By Cam Huffman
West Virginia’s introduction to the Big 12 couldn’t have been more perfect. The sun broke through Friday night’s rain and Saturday morning’s fog for a beautiful early autumn afternoon in Morgantown. Country music superstar Trace Adkins hit every note on the national anthem and the stands at Mountaineer Field were perfectly striped with blue and gold, as a crowd of more than 60,000 enjoyed every moment of the historic day.
“The atmosphere was fantastic,” said WVU head coach Dana Holgorsen. “Our crowd was tremendous, our student section was tremendous and it was as loud as I’ve heard it. It was a great moment for West Virginia.”
But the real show was the one on the field. If a young Mountaineer fan left his seat for popcorn or a frozen lemonade, he likely missed a score or two. If a WVU student left the upper deck for a bathroom break, she probably missed another record going up in flames. And if a tailgating fanatic stayed in the parking lot for a couple extra cold ones, he was probably kicking himself for not being in the stadium for Geno Smith’s eight touchdown passes.
But as fans piled into their cars and headed out to I-79 or I-68, they were all asking the same question.
Is this what it’s always like?
“Not every game is going to be like this,” said Holgorsen after the game, perhaps reassuring weary media members, worn down from trying to keep up with the play-by-play and fans who felt like they played all four quarters. “This is my 10th year in the Big 12, and I’ve never seen a game like this. It was a perfect storm where both offenses were playing at a pretty high level.”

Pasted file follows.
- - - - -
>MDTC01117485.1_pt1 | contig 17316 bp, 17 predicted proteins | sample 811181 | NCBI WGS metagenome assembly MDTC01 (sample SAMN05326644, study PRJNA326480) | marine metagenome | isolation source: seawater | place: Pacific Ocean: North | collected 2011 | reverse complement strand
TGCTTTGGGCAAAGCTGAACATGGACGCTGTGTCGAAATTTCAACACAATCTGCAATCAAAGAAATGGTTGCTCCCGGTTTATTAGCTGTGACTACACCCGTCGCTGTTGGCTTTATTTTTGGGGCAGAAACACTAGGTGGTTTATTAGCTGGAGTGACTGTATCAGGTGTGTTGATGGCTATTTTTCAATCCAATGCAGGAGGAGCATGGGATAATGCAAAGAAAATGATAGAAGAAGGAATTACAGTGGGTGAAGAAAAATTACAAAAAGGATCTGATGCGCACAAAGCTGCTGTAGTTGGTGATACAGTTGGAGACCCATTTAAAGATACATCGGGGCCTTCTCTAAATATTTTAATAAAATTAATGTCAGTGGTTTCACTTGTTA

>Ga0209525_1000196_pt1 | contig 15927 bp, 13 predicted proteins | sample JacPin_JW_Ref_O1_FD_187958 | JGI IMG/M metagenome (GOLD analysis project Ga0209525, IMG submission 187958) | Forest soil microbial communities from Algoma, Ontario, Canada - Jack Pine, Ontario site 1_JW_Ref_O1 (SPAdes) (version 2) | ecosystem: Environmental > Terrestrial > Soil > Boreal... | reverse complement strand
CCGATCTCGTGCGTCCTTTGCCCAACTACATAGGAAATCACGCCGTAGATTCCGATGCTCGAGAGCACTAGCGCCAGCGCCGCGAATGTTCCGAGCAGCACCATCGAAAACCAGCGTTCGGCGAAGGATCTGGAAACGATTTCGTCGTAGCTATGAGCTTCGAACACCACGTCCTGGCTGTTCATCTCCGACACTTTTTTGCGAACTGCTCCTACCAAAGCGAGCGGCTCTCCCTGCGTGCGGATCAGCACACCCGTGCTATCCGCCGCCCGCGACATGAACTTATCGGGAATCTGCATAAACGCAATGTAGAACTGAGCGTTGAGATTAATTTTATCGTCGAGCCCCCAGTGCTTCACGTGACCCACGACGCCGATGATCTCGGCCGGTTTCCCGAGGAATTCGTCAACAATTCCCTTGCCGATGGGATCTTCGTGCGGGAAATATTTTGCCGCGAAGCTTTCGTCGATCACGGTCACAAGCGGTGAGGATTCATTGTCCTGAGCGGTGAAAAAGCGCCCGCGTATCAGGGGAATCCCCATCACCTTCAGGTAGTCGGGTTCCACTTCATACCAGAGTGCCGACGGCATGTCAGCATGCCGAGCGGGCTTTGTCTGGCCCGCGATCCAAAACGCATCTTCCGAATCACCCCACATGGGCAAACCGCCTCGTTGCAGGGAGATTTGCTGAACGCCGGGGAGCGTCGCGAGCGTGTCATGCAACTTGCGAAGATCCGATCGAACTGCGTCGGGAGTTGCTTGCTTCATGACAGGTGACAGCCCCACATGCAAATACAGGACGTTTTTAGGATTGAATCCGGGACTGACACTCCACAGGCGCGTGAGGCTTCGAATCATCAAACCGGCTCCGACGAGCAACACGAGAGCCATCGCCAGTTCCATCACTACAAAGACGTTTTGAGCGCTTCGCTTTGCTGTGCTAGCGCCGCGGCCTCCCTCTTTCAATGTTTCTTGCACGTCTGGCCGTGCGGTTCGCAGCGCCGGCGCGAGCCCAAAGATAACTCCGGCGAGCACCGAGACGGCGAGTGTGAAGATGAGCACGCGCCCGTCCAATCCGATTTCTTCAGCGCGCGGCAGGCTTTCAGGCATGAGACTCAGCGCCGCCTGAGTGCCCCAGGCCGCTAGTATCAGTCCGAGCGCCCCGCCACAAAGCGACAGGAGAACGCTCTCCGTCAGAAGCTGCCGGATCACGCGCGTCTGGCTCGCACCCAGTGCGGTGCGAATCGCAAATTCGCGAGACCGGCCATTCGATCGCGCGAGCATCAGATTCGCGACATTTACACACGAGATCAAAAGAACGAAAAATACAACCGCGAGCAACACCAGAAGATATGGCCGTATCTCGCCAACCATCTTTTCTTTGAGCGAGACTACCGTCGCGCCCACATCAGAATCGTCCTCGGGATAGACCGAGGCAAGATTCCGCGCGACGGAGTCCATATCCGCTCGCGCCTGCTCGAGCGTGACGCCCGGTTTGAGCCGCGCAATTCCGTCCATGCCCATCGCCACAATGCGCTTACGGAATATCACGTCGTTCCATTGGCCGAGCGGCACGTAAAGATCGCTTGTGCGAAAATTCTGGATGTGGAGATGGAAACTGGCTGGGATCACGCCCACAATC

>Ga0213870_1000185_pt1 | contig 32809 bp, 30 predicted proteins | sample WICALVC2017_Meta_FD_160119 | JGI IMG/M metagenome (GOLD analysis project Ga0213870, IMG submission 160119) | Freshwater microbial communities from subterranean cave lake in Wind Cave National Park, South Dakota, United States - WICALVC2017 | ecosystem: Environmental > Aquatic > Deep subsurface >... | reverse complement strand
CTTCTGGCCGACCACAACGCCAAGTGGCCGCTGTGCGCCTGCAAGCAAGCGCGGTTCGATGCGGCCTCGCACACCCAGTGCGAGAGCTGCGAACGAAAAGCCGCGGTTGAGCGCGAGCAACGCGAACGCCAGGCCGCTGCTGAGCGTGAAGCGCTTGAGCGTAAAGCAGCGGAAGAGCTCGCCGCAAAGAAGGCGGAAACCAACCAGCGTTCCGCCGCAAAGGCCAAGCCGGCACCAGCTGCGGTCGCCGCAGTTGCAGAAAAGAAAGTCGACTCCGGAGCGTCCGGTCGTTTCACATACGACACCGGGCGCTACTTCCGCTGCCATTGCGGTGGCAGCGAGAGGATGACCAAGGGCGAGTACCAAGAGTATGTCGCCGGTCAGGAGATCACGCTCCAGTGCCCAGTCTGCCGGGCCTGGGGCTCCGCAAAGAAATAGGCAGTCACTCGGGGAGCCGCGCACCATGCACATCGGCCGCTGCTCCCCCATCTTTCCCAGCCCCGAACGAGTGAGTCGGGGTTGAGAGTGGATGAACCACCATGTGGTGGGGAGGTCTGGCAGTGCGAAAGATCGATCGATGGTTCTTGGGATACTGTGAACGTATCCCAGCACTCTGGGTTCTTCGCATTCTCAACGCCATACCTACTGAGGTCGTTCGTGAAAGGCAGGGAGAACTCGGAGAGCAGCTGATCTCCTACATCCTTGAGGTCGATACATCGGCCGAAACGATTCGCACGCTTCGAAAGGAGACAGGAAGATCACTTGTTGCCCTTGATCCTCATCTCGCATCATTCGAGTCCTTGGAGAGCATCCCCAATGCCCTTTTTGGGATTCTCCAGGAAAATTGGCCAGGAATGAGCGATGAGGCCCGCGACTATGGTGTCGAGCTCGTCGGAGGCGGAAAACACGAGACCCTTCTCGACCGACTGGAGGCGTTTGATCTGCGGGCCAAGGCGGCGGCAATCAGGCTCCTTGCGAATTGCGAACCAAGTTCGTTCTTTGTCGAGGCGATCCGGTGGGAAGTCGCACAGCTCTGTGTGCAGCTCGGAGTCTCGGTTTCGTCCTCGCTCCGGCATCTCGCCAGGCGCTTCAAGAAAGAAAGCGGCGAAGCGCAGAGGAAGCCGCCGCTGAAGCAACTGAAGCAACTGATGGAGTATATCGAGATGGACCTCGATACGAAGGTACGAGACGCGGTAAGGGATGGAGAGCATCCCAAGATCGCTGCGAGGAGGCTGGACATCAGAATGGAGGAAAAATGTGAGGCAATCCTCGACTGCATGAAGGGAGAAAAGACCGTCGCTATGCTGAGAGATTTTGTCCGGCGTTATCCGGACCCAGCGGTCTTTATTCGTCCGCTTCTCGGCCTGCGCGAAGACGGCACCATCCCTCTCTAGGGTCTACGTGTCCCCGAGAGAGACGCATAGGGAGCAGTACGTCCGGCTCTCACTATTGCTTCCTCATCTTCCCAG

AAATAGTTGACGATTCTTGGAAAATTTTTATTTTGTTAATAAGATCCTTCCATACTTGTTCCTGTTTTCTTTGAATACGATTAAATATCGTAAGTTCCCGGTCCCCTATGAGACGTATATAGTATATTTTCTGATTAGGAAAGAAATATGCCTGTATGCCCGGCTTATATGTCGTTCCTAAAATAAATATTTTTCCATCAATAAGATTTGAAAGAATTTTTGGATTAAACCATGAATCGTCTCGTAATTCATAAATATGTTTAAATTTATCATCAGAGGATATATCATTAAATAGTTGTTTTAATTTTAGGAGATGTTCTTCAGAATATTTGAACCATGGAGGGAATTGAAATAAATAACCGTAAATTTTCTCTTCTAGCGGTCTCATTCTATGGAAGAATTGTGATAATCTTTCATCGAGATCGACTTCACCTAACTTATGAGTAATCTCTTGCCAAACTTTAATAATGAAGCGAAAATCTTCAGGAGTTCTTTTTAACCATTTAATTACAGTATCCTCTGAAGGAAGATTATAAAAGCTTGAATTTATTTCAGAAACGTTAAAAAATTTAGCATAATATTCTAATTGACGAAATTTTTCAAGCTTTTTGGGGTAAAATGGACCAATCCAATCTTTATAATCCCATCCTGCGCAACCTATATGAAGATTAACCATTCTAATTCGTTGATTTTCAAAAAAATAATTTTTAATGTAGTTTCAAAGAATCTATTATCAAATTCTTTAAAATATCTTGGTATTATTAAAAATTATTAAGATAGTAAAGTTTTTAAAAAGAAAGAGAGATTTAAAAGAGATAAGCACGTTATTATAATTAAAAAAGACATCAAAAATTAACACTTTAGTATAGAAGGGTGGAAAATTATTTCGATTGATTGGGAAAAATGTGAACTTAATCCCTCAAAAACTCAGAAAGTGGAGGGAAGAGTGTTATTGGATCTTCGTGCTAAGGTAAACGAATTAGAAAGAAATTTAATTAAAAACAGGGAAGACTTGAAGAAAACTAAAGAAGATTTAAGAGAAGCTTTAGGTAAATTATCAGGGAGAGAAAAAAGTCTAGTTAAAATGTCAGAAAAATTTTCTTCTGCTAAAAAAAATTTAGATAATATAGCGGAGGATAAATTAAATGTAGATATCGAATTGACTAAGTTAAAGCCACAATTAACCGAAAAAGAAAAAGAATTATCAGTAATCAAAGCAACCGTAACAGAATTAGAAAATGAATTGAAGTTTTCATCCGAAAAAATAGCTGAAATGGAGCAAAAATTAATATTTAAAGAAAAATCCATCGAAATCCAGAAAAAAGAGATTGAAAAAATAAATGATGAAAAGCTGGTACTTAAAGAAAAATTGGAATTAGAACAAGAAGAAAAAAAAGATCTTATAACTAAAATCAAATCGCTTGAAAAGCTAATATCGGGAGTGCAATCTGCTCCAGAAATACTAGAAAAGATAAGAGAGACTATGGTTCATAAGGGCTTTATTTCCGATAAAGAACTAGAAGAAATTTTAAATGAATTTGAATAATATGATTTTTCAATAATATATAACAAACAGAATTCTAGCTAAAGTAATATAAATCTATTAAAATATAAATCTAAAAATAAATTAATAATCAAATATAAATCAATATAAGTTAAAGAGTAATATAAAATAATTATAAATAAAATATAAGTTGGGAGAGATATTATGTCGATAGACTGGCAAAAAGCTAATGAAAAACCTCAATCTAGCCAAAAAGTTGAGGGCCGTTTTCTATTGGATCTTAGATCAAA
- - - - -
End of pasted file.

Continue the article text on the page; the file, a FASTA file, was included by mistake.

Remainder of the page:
So maybe fans shouldn’t expect 1,500 yards of offense, 133 points and a performance by a Grammy winner every time out in the Big 12. Those highlights aren’t normal in any league. But the days of draws, traps and powers on offense and shutouts on defense may, in fact, be only memories. In four games Saturday, the winning Big 12 teams — Texas, Texas Tech, TCU and West Virginia — averaged nearly 40 points and 433.8 yards of offense. Baylor and Texas Tech combined for 99 points and nearly 1,300 yards of offense in losing efforts. Coming into the weekend, five of the nation’s top 10 scoring offenses call the Big 12 home.
“It’s going to be fast-paced and a lot of good offenses,” said Holgorsen. “That’s just the way it is. I’ve been in this league going on 10 years now. It’s the culture of the Big 12.”
And as Baylor proved Saturday, giving the Mountaineers a scare despite a 21-point third-quarter lead and a 70-point outburst for the WVU offense, no lead is ever safe and no point total is ever enough.
“We’re just going to have to suck it up and keep putting points on the board,” said Tavon Austin. “It’s stressful. If anything goes wrong — if you fumble or drop a pass — you might lose the game. It’s scary on offense having to make plays until the final drive. You score 70 points, and it’s almost not enough.”
But it’s life in the Big 12, and it’s certainly good entertainment — unless you’re coaching the defense.
— E-mail: chuffman@